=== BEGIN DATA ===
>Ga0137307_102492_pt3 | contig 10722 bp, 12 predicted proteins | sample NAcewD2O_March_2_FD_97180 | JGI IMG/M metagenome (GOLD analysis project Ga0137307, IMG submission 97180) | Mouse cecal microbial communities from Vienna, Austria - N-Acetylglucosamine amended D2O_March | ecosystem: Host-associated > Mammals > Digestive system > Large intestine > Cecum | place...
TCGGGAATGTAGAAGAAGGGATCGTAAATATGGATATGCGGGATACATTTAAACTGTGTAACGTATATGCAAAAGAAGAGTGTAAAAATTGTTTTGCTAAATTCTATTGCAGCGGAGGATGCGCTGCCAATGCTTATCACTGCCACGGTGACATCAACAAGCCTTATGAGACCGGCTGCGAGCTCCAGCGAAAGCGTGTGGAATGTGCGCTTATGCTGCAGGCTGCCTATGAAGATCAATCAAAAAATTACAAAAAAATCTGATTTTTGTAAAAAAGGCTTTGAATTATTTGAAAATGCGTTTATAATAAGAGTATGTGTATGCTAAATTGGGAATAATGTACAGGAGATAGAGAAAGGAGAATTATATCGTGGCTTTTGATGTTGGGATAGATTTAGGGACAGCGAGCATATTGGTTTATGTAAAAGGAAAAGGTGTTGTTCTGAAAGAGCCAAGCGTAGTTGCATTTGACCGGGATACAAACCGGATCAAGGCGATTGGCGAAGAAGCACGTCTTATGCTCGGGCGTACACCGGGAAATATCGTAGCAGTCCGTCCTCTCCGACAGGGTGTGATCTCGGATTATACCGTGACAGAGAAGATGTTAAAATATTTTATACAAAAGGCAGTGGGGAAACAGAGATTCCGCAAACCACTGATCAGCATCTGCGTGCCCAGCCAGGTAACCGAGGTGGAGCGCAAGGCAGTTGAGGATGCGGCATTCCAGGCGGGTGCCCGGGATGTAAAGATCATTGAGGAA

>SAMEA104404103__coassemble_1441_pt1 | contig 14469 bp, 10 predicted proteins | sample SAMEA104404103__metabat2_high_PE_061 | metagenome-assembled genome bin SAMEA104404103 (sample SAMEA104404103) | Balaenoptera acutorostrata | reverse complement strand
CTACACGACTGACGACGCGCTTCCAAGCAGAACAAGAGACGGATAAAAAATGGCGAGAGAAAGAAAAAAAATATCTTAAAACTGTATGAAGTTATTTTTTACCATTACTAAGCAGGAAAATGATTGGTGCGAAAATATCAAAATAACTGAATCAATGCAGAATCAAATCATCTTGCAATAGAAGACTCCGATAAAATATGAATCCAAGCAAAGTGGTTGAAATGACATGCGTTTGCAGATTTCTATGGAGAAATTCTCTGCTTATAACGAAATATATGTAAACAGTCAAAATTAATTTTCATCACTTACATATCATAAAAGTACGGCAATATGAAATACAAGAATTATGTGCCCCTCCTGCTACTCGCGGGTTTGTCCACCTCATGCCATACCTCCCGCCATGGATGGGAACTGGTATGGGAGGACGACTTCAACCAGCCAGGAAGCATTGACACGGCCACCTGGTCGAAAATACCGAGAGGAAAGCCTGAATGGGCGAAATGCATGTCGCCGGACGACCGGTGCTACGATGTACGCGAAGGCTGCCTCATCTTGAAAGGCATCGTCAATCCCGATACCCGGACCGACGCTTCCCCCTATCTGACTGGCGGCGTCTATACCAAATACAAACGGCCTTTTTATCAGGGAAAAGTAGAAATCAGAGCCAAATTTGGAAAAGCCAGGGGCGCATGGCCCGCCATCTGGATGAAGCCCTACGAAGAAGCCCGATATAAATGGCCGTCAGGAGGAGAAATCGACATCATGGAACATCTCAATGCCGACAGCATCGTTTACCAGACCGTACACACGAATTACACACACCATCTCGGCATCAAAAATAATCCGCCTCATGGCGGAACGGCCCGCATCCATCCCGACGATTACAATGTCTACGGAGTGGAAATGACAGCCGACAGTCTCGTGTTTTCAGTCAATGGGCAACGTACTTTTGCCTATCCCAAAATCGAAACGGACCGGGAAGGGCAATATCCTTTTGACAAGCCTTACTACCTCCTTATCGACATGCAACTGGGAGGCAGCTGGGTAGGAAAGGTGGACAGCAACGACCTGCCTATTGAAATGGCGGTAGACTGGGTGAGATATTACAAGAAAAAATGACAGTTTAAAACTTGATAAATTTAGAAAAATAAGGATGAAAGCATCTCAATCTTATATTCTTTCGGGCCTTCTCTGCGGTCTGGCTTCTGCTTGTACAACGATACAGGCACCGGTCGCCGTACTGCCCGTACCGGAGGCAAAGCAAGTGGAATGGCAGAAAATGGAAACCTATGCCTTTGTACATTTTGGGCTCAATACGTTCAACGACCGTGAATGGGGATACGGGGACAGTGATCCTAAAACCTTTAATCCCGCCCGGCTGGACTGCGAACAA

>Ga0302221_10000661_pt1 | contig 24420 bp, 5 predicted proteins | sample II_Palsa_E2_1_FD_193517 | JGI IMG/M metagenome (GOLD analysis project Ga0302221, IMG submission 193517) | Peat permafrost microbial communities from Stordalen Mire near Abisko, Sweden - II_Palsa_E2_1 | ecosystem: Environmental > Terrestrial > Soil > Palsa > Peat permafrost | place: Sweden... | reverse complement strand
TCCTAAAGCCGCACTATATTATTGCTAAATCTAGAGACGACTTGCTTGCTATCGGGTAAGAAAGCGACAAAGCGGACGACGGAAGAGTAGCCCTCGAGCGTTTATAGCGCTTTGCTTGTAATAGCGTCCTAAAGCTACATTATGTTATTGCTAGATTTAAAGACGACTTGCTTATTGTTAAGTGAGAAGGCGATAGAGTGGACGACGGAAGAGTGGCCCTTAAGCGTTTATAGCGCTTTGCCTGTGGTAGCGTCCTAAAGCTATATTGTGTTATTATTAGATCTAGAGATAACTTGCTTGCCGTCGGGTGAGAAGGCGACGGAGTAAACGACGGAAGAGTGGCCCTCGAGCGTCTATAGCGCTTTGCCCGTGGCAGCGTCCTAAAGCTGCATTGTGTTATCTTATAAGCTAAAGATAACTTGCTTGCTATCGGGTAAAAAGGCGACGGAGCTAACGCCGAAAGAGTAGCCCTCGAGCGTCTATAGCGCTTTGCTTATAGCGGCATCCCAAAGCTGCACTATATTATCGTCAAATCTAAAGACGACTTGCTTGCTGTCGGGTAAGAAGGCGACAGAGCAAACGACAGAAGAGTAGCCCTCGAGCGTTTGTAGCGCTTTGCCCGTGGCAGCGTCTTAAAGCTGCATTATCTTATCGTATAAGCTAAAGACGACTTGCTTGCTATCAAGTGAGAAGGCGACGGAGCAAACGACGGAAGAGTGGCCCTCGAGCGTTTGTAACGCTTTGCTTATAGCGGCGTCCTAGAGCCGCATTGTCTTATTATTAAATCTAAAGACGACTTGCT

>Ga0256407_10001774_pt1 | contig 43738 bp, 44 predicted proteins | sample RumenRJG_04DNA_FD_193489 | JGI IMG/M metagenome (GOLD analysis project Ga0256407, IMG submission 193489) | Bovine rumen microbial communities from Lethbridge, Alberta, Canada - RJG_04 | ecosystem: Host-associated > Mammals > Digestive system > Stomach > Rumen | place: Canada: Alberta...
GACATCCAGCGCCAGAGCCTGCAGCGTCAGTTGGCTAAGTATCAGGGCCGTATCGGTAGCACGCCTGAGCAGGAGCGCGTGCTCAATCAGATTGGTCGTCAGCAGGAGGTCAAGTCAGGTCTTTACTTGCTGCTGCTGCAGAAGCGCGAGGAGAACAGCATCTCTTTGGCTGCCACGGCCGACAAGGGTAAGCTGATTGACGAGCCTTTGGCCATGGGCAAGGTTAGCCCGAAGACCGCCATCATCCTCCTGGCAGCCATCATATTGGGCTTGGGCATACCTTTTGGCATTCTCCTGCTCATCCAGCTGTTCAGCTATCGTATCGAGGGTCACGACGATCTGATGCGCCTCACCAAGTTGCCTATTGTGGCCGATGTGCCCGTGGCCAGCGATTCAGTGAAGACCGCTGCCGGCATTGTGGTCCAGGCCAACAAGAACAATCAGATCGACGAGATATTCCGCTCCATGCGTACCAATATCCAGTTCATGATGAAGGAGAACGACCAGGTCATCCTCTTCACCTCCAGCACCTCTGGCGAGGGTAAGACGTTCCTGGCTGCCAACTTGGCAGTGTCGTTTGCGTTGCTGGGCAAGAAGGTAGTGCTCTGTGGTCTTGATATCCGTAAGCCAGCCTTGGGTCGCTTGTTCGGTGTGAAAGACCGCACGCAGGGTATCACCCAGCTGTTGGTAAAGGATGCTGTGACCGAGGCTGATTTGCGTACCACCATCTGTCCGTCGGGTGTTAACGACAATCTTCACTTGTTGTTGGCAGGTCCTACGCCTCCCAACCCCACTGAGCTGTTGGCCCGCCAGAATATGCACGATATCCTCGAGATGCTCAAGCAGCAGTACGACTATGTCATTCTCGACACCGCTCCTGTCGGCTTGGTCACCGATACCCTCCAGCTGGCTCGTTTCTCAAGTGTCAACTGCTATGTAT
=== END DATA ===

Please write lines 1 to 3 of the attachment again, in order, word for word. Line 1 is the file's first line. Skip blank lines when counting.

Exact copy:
>Ga0137307_102492_pt3 | contig 10722 bp, 12 predicted proteins | sample NAcewD2O_March_2_FD_97180 | JGI IMG/M metagenome (GOLD analysis project Ga0137307, IMG submission 97180) | Mouse cecal microbial communities from Vienna, Austria - N-Acetylglucosamine amended D2O_March | ecosystem: Host-associated > Mammals > Digestive system > Large intestine > Cecum | place...
TCGGGAATGTAGAAGAAGGGATCGTAAATATGGATATGCGGGATACATTTAAACTGTGTAACGTATATGCAAAAGAAGAGTGTAAAAATTGTTTTGCTAAATTCTATTGCAGCGGAGGATGCGCTGCCAATGCTTATCACTGCCACGGTGACATCAACAAGCCTTATGAGACCGGCTGCGAGCTCCAGCGAAAGCGTGTGGAATGTGCGCTTATGCTGCAGGCTGCCTATGAAGATCAATCAAAAAATTACAAAAAAATCTGATTTTTGTAAAAAAGGCTTTGAATTATTTGAAAATGCGTTTATAATAAGAGTATGTGTATGCTAAATTGGGAATAATGTACAGGAGATAGAGAAAGGAGAATTATATCGTGGCTTTTGATGTTGGGATAGATTTAGGGACAGCGAGCATATTGGTTTATGTAAAAGGAAAAGGTGTTGTTCTGAAAGAGCCAAGCGTAGTTGCATTTGACCGGGATACAAACCGGATCAAGGCGATTGGCGAAGAAGCACGTCTTATGCTCGGGCGTACACCGGGAAATATCGTAGCAGTCCGTCCTCTCCGACAGGGTGTGATCTCGGATTATACCGTGACAGAGAAGATGTTAAAATATTTTATACAAAAGGCAGTGGGGAAACAGAGATTCCGCAAACCACTGATCAGCATCTGCGTGCCCAGCCAGGTAACCGAGGTGGAGCGCAAGGCAGTTGAGGATGCGGCATTCCAGGCGGGTGCCCGGGATGTAAAGATCATTGAGGAA

>SAMEA104404103__coassemble_1441_pt1 | contig 14469 bp, 10 predicted proteins | sample SAMEA104404103__metabat2_high_PE_061 | metagenome-assembled genome bin SAMEA104404103 (sample SAMEA104404103) | Balaenoptera acutorostrata | reverse complement strand